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Bittersweet Victory Today In Terry Phalen Gay-Bashing Case

Phalen Wins Settlement, but Thanks to Dick Devine the "Law Enforcement" Perpetrators Walk Free

After a more than two-and-a-half year struggle, at 11:15 a.m. today the Cook County Board approved a $65,000 settlement for Terry Phalen, a gay Chicagoan beaten by sheriff's deputies at Cook County Jail in October 1999. From just a few days after he was beaten, the Chicago Anti-Bashing Network (CABN) has long championed Terry's case, repeatedly taking the Cook County Merit Board and States Attorney Dick Devine to task for their apparent intentional bungling of the case.

With the victorious civil suit, filed by People's Law Office lawyers Janine Hoft and Joey Mogul, Phalen will finally get help in reconstructing his life after the savage beating, but other important issues mean he won far less than the full justice he deserves.

First and foremost, the bigoted sheriff's deputies never faced criminal prosecution from State's Attorney Devine's office, despite a wealth of evidence. Most any civilian faced with a similar array of evidence against him or her would be prosecuted.

Adding insult to injury, the sheriff's deputies remain employed by the department, where gays and other minorities can continue to fall victim to their special brand of "justice." Devine's office also bears primary responsibility for purposely bungling the move to fire the officers who gay-bashed Phalen.

A March 2000 internal Sheriff's Department report obtained by CABN found officers Emiliano Valencia, Joseph Passarella and Michael Harrington guilty of beating up Phalen and lying about the beating to their superiors. The report, launched by Sheriff's Investigator Thomas Swayne to determine what, if any, employment-related penalties the officers should suffer, cited six witnesses and various medical data to find the defendents guilty of most of the charges. These guilty verdicts in turn were all unanimously endorsed by five ranking Sheriff's Department supervisors.

Nonetheless, Swayne's report did not recommend firing the deputies, only suspending them for 20 days each. As CABN pointed out when we made the report public, "In what occupation can you: 1) Physically attack a member of the public; 2) Be found guilty of your boss of this beating; 3) Be found guilty by your boss of lying about the attack; 4) And then have this same boss insist on keeping you on the job? Welcome to the surreal world of the Cook County Sheriff's Department!"

In the end, the deputies didn't even get the measily 20-day suspensions recommended for them by the department. The deputies appealed the 20-day suspensions and won full acquittals from all employment related penalties, thanks to an intentionally inept prosecution by States Attorney Dick Devine's office, which threw the cases by not calling a single one of the six people who witnessed Phalen's beating. Thus, in the end, it was simply Phalen's word against that of the three officers, as Devine ably snatched defeat from the jaws of victory.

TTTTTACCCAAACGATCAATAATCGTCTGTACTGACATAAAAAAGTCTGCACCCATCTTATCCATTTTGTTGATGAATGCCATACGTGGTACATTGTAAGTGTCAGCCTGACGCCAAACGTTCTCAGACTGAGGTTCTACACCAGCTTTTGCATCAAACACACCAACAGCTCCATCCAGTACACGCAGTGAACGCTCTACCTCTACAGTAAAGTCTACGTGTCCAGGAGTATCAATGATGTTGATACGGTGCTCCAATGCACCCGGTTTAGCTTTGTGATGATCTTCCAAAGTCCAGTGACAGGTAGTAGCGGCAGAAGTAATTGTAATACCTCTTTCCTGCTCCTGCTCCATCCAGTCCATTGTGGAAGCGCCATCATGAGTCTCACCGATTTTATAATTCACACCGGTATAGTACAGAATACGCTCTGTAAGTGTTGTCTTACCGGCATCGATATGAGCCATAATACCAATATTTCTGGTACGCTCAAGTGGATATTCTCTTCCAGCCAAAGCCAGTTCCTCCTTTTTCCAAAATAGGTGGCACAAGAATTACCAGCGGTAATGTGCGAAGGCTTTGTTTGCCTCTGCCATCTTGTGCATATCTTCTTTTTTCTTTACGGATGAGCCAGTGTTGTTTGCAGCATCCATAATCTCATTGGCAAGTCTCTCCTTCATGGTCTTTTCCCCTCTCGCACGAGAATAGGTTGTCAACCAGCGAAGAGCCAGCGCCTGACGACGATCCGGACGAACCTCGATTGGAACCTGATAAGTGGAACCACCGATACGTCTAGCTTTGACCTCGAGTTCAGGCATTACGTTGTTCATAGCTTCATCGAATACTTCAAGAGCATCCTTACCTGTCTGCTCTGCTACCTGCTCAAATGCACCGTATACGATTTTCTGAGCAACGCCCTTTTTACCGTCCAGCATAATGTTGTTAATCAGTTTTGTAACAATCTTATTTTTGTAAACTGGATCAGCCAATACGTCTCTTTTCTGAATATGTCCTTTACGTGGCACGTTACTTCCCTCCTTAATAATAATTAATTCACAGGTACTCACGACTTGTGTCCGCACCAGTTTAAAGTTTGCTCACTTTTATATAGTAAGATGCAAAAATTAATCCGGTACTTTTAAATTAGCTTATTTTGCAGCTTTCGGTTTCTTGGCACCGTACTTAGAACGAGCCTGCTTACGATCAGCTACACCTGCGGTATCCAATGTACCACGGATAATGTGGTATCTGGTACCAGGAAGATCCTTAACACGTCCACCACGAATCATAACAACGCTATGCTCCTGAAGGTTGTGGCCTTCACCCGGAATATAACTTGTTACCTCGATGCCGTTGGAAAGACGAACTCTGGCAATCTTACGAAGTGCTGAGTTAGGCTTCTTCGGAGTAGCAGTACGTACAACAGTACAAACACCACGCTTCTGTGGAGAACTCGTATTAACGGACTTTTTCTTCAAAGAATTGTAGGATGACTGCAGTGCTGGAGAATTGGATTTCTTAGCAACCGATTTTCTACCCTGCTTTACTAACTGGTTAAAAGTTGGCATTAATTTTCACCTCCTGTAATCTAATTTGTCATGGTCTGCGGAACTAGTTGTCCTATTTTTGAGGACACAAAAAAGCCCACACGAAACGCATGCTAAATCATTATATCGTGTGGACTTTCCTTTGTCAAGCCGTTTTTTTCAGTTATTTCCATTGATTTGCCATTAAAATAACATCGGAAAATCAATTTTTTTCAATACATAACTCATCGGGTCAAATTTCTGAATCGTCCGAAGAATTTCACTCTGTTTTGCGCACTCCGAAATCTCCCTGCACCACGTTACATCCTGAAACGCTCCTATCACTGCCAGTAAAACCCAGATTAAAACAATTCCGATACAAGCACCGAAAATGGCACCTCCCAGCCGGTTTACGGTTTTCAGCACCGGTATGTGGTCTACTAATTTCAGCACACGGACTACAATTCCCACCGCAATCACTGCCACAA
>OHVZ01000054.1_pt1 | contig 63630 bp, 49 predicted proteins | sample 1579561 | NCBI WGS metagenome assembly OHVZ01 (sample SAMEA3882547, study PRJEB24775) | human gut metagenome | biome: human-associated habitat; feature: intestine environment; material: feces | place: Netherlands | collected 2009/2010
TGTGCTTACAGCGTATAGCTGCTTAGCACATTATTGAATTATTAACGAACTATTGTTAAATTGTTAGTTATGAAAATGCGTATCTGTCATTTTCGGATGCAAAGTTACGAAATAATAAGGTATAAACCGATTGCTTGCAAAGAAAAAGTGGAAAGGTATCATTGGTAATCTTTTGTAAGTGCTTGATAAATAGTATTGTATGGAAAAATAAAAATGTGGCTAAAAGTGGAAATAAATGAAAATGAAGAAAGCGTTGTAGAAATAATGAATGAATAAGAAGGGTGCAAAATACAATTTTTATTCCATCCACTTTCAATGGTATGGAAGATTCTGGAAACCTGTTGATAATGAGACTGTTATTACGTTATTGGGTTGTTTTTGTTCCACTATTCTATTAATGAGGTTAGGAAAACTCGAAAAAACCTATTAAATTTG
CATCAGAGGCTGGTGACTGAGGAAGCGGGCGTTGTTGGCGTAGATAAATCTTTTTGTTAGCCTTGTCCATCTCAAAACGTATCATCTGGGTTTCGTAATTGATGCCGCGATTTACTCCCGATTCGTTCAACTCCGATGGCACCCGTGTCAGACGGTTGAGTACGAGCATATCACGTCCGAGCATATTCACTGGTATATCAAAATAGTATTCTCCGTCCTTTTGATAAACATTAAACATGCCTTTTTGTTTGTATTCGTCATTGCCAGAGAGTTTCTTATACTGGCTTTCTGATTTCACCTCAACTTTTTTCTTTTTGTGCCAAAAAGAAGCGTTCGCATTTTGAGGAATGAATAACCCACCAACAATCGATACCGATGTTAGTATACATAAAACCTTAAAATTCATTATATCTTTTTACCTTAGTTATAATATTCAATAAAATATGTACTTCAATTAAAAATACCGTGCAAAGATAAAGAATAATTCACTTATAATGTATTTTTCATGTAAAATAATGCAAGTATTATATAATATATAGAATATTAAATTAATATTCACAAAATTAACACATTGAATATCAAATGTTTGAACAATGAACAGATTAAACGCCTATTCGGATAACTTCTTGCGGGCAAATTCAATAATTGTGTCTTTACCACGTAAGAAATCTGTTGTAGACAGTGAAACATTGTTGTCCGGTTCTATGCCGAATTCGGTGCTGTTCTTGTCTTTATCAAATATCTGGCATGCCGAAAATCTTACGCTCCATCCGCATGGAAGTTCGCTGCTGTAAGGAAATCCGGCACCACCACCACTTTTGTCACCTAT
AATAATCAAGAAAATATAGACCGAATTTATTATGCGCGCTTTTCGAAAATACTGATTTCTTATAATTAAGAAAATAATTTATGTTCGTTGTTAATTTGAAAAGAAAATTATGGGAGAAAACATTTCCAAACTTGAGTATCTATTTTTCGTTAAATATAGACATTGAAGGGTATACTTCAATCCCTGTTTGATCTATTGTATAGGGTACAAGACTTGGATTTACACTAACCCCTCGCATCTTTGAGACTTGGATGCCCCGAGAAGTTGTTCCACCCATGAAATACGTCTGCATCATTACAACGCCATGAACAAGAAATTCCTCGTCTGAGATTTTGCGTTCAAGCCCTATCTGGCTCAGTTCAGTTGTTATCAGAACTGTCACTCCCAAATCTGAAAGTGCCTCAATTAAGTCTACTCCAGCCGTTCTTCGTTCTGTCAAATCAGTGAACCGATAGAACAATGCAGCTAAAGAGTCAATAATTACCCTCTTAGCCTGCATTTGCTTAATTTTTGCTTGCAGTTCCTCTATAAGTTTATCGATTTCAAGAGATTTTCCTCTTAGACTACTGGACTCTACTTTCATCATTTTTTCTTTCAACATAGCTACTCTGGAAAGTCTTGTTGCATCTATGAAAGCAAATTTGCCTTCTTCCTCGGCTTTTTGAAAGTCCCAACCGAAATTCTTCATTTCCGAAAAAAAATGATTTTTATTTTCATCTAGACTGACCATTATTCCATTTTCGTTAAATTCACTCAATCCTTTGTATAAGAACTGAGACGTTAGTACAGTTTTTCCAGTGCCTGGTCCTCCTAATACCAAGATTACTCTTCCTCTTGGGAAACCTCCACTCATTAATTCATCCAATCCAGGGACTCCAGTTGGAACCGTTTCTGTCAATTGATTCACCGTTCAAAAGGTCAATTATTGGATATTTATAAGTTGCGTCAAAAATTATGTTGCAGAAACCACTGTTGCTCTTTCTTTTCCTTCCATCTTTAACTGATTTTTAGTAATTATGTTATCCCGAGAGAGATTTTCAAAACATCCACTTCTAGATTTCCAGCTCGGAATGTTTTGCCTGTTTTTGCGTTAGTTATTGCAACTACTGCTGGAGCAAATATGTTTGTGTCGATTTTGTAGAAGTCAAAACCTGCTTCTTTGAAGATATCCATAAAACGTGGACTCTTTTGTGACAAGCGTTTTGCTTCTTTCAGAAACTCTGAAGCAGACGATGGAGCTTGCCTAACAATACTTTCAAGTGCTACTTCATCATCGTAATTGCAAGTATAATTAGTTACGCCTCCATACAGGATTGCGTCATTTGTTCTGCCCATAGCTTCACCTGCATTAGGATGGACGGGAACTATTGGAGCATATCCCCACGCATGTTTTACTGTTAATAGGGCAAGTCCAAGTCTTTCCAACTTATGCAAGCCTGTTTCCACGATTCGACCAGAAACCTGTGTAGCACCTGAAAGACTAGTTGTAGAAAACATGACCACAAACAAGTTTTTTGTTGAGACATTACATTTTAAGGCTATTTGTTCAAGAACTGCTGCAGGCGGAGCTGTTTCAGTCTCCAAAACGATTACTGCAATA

One might ask what was Devine's motive in throwing the case? Besides prosecuting employment cases for disciplinary action, the States Attorney's office is also charged with defending the County against civil suits such as Phalen's - an inherent conflict of interest. Any vigor the States Attorney's office might demonstrate in getting thugs fired from the department makes it that much harder for the States Attorney to in turn defend the County from civil claims.

Devine's failure to criminally prosecute the officers in Phalen's case follows a long standing pattern, most recently demonstrated when he and US Attorney General Patrick Fitzgerald failed to prosecute the police who killed African American motorists LaTanya Haggerty and Robert Russ, cases that cried out for charges of negligent homicide at the very least. Since he was elected States Attorney in 1996, Devine's office has prosecuted only one case of physical brutality by a Chicago police officer against a civilian, no doubt because his political mentor Richard M. Daley inhabits the mayor's office. Back in the early '80s, when Devine was #2 to then-States Attorney Daley, the two led an office which used torture-induced "confessions" to prosecute dozens of African Americans tortured by Police Commander Jon Burge, who in 1993 was fired by the City for torture. In his present office, Devine has fought tooth and nail to prevent new trials for these victims of police torture.

While the result of the Terry Phalen case is far from everything we would have wanted, by standing up against his bashers, Phalen courageously sent a message that at least some in our community will not consent to being punching bags. And while CABN's campaign to highlight Devine's covering for law enforcement gay bashers may not have translated yet into vigorous prosecutions, our protests derailed his recent run for the Democratic gubnatorial nomination. The message we sent was simple: any politician who betrays our community may in the end pay a heavy political price for that betrayal.



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